Journal cover Journal topic
Atmospheric Chemistry and Physics An interactive open-access journal of the European Geosciences Union
https://doi.org/10.5194/acp-2018-161
© Author(s) 2018. This work is distributed under
the Creative Commons Attribution 4.0 License.
Research article
15 Mar 2018
Review status
This discussion paper is a preprint. It is a manuscript under review for the journal Atmospheric Chemistry and Physics (ACP).
Light absorption by polar and non-polar aerosol compounds from laboratory biomass combustion
Deep Sengupta1, Vera Samburova1, Chiranjivi Bhattarai1, Elena Kirillova2, Lynn Mazzoleni2, Michealene Iaukea-Lum1, Adam Watts1, Hans Moosmüller1, and Andrey Khlystov1 1Desert Research Institute, 2215 Raggio Parkway, Reno, NV 89512, USA
2Michigan Technological University, 1400 Townsend Drive, Houghton, MI 49931, USA
Abstract. Fresh and atmospherically aged biomass-burning (BB) aerosol mass is mostly comprised of black carbon (BC) and organic carbon (OC) with its light-absorbing fraction – brown carbon (BrC). There is a lack of data on the physical and chemical properties of atmospheric BB aerosols, leading to high uncertainties in estimates of the BB impact on air quality and climate, especially for BrC. The polarity of chemical compounds influences their fate in the atmosphere including wet/dry deposition and chemical and physical processing. So far, most of the attention has been given to the water-soluble (polar) fraction of BrC, while the non-polar BrC fraction has been largely ignored. In the present study, the light absorption properties of polar and non-polar fractions of fresh and aged BB emissions were examined to estimate the contribution of different-polarity organic compounds to the light absorption properties of BB aerosols.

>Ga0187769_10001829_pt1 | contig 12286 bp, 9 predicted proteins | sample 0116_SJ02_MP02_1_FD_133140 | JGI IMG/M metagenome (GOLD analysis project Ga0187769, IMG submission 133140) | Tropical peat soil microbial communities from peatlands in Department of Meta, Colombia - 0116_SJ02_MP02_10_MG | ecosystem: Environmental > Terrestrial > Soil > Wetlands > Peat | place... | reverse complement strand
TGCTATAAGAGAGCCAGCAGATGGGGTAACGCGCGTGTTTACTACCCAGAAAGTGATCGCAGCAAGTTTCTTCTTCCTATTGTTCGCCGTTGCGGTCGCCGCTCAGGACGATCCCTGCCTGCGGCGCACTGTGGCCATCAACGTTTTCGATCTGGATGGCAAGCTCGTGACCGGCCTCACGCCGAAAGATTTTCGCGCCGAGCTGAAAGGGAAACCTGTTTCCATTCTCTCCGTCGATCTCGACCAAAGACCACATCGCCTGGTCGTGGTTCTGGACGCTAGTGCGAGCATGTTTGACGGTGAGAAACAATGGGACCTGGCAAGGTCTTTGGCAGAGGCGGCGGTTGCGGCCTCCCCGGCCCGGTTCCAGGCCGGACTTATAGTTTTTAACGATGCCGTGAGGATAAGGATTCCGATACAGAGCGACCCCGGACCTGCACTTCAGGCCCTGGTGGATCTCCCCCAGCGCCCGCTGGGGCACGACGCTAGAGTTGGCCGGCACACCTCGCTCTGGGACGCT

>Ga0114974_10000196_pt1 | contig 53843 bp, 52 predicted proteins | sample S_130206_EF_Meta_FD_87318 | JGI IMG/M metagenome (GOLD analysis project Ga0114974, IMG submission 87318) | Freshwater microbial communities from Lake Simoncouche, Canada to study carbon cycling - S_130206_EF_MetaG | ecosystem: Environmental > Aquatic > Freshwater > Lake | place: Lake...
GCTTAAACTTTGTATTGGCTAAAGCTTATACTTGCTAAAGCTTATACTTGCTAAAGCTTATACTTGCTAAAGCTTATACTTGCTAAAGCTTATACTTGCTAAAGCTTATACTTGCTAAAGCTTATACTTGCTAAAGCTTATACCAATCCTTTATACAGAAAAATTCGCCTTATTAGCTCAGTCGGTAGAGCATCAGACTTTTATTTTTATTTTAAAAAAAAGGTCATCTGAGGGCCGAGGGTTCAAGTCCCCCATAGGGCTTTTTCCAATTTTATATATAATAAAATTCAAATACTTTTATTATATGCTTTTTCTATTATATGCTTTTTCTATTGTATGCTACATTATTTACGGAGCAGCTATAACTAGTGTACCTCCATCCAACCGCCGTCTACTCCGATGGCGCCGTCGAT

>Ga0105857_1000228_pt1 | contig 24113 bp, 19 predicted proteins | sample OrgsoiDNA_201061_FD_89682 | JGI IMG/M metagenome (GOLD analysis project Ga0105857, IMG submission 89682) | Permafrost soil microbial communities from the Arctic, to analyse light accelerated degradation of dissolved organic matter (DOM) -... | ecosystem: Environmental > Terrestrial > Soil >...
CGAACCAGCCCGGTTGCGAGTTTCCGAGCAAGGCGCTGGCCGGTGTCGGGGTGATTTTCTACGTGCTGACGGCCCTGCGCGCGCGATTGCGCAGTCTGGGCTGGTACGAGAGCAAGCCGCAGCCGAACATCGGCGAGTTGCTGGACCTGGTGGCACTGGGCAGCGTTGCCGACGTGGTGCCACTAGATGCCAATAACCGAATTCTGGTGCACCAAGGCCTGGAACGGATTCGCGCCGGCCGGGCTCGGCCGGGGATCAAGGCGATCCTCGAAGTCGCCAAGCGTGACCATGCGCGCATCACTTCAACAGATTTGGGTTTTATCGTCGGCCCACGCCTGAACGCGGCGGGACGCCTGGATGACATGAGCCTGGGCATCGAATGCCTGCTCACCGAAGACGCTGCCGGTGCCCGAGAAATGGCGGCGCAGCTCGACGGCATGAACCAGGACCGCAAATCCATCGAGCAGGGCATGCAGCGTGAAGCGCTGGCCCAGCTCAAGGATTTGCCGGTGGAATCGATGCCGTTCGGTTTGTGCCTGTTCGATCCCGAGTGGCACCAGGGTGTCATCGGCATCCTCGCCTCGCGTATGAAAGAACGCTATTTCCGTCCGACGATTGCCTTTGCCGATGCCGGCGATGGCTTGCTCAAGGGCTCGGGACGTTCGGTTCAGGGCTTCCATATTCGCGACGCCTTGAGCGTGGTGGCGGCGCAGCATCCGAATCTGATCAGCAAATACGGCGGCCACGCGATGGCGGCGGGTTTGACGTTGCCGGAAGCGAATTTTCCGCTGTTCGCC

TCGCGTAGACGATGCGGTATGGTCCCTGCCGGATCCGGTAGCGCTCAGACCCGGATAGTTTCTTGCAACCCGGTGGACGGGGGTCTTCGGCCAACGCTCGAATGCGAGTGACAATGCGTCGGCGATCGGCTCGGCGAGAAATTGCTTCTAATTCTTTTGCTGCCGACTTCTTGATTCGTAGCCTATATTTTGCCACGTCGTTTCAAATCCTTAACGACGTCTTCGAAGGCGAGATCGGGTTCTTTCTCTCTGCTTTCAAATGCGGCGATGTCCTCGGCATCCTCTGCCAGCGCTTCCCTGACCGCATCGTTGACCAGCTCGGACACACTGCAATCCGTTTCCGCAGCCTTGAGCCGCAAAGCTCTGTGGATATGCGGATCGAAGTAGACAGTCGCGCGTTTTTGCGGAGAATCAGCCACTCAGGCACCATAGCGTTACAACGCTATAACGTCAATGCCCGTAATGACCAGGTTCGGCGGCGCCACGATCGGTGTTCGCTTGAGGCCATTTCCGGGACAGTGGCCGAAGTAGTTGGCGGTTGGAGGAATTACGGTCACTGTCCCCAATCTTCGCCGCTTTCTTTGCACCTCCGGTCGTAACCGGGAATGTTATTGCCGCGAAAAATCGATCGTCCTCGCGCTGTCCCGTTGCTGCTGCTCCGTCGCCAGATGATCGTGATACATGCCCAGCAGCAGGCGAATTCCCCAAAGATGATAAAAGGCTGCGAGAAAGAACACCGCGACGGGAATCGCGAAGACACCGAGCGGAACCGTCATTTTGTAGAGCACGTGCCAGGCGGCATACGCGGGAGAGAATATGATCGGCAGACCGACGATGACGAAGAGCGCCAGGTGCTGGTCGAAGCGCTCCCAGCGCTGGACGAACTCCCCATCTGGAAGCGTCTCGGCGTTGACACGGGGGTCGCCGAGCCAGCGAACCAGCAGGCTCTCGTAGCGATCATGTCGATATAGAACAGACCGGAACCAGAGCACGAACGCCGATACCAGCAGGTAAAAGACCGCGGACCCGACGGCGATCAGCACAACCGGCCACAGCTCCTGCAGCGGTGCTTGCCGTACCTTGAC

In our experiments, four globally and regionally important fuels were burned under flaming and smoldering conditions in DRI’s combustion chamber. To mimic atmospheric oxidation processes (5–7 days), BB emissions were aged using an oxidation flow reactor (OFR). Fresh and OFR-aged BB aerosols were collected on filters and extracted with water and hexane to study absorption properties of polar and non-polar organic species. Spectrophotometric measurements over the 190 to 900 nm wavelength range showed that the non-polar (hexane-soluble) fraction is 2–3 times more absorbing than the polar (water-soluble) fraction. However, an increased absorbance was observed for the water extracts of oxidized/aged emissions while the absorption of the hexane extracts was lower for the aged emissions. Comparing the absorption Ångström Exponent (AAE) values, we observed changes in the light absorption properties of BB aerosols with aging that was dependent on the fuel types. The light absorption by HUmic LIke Substances (HULIS) was found to be higher in fuels characteristic of the southwestern USA. The absorption of the HULIS fraction was lower for OFR-aged BB emissions. Comparison of the light absorption properties of different polarity extracts (water, hexane, HULIS) provides insight into the chemical nature of BB BrC and its transformation during oxidation processes.

Citation: Sengupta, D., Samburova, V., Bhattarai, C., Kirillova, E., Mazzoleni, L., Iaukea-Lum, M., Watts, A., Moosmüller, H., and Khlystov, A.: Light absorption by polar and non-polar aerosol compounds from laboratory biomass combustion, Atmos. Chem. Phys. Discuss., https://doi.org/10.5194/acp-2018-161, in review, 2018.
Deep Sengupta et al.
Deep Sengupta et al.
Deep Sengupta et al.

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